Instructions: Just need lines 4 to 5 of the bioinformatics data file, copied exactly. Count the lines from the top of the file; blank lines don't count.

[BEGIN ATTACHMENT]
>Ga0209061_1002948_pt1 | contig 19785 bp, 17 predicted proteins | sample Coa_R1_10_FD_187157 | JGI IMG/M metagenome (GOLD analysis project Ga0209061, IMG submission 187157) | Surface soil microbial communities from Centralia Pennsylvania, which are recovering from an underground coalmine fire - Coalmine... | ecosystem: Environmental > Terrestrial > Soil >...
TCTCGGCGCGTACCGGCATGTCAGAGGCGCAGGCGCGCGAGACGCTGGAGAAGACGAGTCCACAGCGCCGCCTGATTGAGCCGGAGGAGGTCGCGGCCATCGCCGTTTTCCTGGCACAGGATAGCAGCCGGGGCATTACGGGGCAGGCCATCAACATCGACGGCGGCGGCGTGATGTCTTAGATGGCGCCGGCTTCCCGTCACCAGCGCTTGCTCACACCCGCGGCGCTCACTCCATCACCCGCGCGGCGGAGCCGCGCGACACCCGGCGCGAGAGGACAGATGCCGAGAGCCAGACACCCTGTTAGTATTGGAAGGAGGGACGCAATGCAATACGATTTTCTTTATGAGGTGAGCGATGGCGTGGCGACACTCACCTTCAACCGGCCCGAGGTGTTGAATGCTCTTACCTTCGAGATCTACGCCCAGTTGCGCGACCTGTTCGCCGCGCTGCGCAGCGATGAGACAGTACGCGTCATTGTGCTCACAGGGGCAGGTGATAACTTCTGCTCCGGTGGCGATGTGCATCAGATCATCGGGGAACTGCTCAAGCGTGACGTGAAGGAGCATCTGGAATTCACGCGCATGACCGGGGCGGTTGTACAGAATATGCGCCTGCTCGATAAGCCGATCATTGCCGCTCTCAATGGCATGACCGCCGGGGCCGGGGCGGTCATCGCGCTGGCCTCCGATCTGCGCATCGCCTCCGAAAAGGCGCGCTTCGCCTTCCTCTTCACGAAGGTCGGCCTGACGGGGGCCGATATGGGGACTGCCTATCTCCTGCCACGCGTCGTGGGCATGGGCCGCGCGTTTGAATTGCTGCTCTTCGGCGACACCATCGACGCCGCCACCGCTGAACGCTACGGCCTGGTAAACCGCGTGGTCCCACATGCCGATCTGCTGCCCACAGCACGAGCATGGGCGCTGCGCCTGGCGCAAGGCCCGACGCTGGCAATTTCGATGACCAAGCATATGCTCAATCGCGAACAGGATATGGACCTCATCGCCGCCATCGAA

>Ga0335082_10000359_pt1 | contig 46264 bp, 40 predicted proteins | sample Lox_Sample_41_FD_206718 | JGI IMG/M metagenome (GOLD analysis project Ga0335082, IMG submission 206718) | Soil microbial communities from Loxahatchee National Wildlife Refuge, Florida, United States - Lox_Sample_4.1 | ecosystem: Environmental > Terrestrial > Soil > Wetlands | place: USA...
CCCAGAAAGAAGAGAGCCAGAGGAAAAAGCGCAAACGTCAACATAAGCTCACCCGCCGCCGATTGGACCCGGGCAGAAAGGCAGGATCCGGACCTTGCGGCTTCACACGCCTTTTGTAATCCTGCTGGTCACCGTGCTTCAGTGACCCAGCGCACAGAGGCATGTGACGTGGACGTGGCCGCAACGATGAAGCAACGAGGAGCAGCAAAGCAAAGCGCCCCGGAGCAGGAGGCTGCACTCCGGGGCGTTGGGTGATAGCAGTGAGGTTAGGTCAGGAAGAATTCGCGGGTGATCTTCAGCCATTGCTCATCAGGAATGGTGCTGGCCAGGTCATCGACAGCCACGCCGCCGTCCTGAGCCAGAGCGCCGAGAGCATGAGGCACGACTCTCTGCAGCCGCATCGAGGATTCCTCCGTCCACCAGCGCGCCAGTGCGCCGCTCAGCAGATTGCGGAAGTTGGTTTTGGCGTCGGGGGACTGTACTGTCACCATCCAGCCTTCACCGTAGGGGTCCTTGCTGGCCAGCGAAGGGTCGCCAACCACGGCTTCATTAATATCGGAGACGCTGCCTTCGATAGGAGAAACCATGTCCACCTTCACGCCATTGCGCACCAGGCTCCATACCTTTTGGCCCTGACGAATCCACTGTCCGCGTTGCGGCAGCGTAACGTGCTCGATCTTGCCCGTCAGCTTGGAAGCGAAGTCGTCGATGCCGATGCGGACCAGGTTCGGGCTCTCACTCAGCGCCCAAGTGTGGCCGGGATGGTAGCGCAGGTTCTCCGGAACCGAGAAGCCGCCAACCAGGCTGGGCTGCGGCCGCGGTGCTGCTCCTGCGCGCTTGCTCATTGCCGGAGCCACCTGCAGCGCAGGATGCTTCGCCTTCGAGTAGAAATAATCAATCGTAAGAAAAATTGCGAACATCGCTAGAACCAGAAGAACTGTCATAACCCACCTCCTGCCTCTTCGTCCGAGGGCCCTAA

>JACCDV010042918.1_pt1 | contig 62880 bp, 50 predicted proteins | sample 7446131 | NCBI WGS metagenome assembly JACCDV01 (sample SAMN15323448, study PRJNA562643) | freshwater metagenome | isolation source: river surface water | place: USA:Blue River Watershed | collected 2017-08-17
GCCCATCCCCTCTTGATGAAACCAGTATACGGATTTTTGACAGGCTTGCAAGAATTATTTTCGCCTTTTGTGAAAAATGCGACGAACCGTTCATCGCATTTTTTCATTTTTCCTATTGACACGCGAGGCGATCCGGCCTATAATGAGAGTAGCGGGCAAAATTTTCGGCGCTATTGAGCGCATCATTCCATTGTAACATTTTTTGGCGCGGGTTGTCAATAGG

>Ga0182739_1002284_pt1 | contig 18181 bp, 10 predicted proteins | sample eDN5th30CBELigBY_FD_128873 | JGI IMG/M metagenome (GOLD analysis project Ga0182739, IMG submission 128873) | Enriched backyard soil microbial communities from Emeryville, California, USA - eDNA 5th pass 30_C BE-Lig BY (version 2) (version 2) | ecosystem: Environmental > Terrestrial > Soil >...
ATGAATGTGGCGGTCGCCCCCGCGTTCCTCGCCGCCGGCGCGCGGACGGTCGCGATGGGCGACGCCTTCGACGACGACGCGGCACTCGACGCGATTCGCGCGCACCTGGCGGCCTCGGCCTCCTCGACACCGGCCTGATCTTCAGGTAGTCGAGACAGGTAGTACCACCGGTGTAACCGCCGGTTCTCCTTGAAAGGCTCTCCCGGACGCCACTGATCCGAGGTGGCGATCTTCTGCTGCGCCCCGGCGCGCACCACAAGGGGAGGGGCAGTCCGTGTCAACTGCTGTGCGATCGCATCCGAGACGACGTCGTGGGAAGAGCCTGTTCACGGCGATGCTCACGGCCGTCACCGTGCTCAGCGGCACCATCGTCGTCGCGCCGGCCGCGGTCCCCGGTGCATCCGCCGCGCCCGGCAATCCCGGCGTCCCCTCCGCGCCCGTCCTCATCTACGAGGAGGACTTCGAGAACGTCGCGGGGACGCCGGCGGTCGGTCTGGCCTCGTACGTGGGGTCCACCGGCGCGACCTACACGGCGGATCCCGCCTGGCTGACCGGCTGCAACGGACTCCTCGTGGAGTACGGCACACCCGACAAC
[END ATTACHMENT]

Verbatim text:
CCCAGAAAGAAGAGAGCCAGAGGAAAAAGCGCAAACGTCAACATAAGCTCACCCGCCGCCGATTGGACCCGGGCAGAAAGGCAGGATCCGGACCTTGCGGCTTCACACGCCTTTTGTAATCCTGCTGGTCACCGTGCTTCAGTGACCCAGCGCACAGAGGCATGTGACGTGGACGTGGCCGCAACGATGAAGCAACGAGGAGCAGCAAAGCAAAGCGCCCCGGAGCAGGAGGCTGCACTCCGGGGCGTTGGGTGATAGCAGTGAGGTTAGGTCAGGAAGAATTCGCGGGTGATCTTCAGCCATTGCTCATCAGGAATGGTGCTGGCCAGGTCATCGACAGCCACGCCGCCGTCCTGAGCCAGAGCGCCGAGAGCATGAGGCACGACTCTCTGCAGCCGCATCGAGGATTCCTCCGTCCACCAGCGCGCCAGTGCGCCGCTCAGCAGATTGCGGAAGTTGGTTTTGGCGTCGGGGGACTGTACTGTCACCATCCAGCCTTCACCGTAGGGGTCCTTGCTGGCCAGCGAAGGGTCGCCAACCACGGCTTCATTAATATCGGAGACGCTGCCTTCGATAGGAGAAACCATGTCCACCTTCACGCCATTGCGCACCAGGCTCCATACCTTTTGGCCCTGACGAATCCACTGTCCGCGTTGCGGCAGCGTAACGTGCTCGATCTTGCCCGTCAGCTTGGAAGCGAAGTCGTCGATGCCGATGCGGACCAGGTTCGGGCTCTCACTCAGCGCCCAAGTGTGGCCGGGATGGTAGCGCAGGTTCTCCGGAACCGAGAAGCCGCCAACCAGGCTGGGCTGCGGCCGCGGTGCTGCTCCTGCGCGCTTGCTCATTGCCGGAGCCACCTGCAGCGCAGGATGCTTCGCCTTCGAGTAGAAATAATCAATCGTAAGAAAAATTGCGAACATCGCTAGAACCAGAAGAACTGTCATAACCCACCTCCTGCCTCTTCGTCCGAGGGCCCTAA

>JACCDV010042918.1_pt1 | contig 62880 bp, 50 predicted proteins | sample 7446131 | NCBI WGS metagenome assembly JACCDV01 (sample SAMN15323448, study PRJNA562643) | freshwater metagenome | isolation source: river surface water | place: USA:Blue River Watershed | collected 2017-08-17